As luck would have it, Jess met another trainer who told her that the reason the videos weren't as effective as they might be was that Lyons, whether in a purposeful  marketing ploy to sell his full (and even MORE expensive) trainer certification program or inadvertently, had omitted some fine points from the video clinic.  It was those missing fine points--those un-accounted-for variables--that were ruining the stew.

I took this to heart.  After all, I spent four years as a psych major in college ruling out variables galore in experiments.  A few more couldn't hurt.  BUT....therein lay part of my problem.  By trying to control all the variables at once, not only does a trainer wind up impossibly complicating the situation (was it the new dressage whip or your orange underwear that made Fuzzbutt suddenly accept that there were two leads to be mastered?), but it also leads to unnecessary concern about things that may wind up unrelated to the situation.  I managed both errors.  If I hadn't been so attuned to the variables, I would not have spent so much time over-thinking why Zip had decided to quit moving at the ripe age of 12.  On the other hand, I would have missed the locked rib.  On the third hand, I might have ....  

You get the picture.

Katy, here, certainly does.

So when Jess got aboard the Zipper on Sunday in an effort to help me figure out whether or not he was (as suspected) stonewalling...or reliving remembered pain...or the phase of the moon was wrong....or whatever, I watched very closely everything she did.  She was successful where I had failed, so this intense scrutiny was mandatory.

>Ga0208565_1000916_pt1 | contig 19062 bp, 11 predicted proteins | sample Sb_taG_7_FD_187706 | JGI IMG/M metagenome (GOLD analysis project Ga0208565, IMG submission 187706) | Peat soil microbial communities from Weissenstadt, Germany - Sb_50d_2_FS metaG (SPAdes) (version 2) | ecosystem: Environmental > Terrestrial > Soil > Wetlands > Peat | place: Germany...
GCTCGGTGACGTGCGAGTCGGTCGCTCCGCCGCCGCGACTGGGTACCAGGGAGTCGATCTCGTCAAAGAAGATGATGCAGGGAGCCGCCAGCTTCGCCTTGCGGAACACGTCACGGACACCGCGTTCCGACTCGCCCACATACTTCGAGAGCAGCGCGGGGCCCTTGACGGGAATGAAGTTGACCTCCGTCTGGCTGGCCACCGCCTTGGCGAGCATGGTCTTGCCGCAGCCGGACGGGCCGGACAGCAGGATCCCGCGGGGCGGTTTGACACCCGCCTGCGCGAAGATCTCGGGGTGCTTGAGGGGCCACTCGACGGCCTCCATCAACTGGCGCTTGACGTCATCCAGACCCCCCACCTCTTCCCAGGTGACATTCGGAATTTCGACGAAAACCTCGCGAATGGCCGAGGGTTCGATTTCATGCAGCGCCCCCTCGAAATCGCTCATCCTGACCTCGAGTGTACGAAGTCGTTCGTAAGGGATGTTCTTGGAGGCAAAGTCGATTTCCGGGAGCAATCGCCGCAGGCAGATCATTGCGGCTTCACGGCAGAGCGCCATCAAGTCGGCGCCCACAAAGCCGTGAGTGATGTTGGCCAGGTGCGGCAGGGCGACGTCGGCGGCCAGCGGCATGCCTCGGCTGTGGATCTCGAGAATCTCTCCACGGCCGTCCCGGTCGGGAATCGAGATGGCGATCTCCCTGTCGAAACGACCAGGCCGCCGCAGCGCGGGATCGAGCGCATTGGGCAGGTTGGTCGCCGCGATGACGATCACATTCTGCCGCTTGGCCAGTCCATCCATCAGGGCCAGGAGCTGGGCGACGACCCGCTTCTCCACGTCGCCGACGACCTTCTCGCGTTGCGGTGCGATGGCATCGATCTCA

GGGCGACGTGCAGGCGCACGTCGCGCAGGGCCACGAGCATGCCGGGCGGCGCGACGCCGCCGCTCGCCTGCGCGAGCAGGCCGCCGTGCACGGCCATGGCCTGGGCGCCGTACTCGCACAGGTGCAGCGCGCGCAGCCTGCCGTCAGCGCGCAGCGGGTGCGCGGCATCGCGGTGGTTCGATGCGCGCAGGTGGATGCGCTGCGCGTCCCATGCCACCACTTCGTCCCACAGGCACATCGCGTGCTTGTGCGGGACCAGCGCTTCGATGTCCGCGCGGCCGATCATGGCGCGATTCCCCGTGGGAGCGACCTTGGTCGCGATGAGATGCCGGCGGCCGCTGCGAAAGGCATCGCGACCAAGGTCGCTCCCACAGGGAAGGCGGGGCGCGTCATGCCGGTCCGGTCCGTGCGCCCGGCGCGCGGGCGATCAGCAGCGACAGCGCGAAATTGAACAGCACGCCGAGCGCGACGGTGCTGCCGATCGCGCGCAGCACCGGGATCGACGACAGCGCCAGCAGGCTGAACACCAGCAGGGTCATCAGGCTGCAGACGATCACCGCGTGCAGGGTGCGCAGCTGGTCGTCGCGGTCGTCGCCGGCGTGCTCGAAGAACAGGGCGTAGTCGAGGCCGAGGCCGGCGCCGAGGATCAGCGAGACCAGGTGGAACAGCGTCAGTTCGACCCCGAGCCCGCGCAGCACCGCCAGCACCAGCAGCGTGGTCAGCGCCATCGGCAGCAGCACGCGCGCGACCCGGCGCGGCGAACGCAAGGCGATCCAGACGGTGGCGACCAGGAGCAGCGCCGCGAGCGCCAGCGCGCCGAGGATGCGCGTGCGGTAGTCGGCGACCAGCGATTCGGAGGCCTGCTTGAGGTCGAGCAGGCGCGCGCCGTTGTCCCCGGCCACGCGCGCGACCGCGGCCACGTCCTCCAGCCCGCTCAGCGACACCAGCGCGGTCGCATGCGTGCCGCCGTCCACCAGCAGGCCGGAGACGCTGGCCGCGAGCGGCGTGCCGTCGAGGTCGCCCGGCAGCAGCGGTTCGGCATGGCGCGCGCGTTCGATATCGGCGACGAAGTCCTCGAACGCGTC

A day after she left, I hopped on the big boy myself.  I had noted everything from the girth/pad/saddle combo she'd chosen to how she wore her hair, and off we went in a passable imitation.   Not passable enough, however, as I wound up spending 30 of the 80 minutes of the ride yelling, cursing, whaling with my legs, pulling with my hands, and crying into his mane before he deigned to return to work for reasons unrelated to my behavior.  

Jess and I rehashed both rides.  Yes, I could have spent more time in the half-seat as she had.  Yes, I could have avoided the cursing since she only said sweet and kind words to him.  Yada, yada, yada.  

It wasn't until I replayed that mental video for the eightieth time that I remembered her boots.  What I remembered was that she wore them.  I didn't. I, as always, was riding in Ariat riding sneakers and canvas half-chaps, not in tall leather boots with a nice, solid heal.  

Today I accounted for that variable.  Today the leather paddocks and matching tall, leather half-chaps (the ones that take skin off my calves when I zip them up, but it's in the name of success) came out along with the dressage whip (for show only...Zip couldn't care less if I beat him with it as long as he doesn't have to move).  Lo and behold...  Yes, we CAN!  We can walk, trot, canter, and do all the cutesy things we used to do.  Jess took one variable to task, and I beat another into submission!  

Now that's what I'm talking about!